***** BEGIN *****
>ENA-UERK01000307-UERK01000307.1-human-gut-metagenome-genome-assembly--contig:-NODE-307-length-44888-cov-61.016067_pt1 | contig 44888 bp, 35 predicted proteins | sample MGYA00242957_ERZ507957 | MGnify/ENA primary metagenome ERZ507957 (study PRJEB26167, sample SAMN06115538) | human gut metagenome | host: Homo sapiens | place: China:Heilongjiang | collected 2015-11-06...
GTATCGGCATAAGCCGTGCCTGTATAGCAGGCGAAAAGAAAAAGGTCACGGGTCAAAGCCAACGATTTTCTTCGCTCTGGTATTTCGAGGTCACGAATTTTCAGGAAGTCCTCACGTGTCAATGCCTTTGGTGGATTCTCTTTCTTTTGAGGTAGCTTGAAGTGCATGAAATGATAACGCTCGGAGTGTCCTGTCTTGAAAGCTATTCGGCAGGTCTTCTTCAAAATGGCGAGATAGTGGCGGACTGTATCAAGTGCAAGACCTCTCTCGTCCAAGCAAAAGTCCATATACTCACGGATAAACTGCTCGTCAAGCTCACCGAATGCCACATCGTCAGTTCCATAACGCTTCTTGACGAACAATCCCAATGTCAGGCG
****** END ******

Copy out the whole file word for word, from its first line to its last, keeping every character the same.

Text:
>ENA-UERK01000307-UERK01000307.1-human-gut-metagenome-genome-assembly--contig:-NODE-307-length-44888-cov-61.016067_pt1 | contig 44888 bp, 35 predicted proteins | sample MGYA00242957_ERZ507957 | MGnify/ENA primary metagenome ERZ507957 (study PRJEB26167, sample SAMN06115538) | human gut metagenome | host: Homo sapiens | place: China:Heilongjiang | collected 2015-11-06...
GTATCGGCATAAGCCGTGCCTGTATAGCAGGCGAAAAGAAAAAGGTCACGGGTCAAAGCCAACGATTTTCTTCGCTCTGGTATTTCGAGGTCACGAATTTTCAGGAAGTCCTCACGTGTCAATGCCTTTGGTGGATTCTCTTTCTTTTGAGGTAGCTTGAAGTGCATGAAATGATAACGCTCGGAGTGTCCTGTCTTGAAAGCTATTCGGCAGGTCTTCTTCAAAATGGCGAGATAGTGGCGGACTGTATCAAGTGCAAGACCTCTCTCGTCCAAGCAAAAGTCCATATACTCACGGATAAACTGCTCGTCAAGCTCACCGAATGCCACATCGTCAGTTCCATAACGCTTCTTGACGAACAATCCCAATGTCAGGCG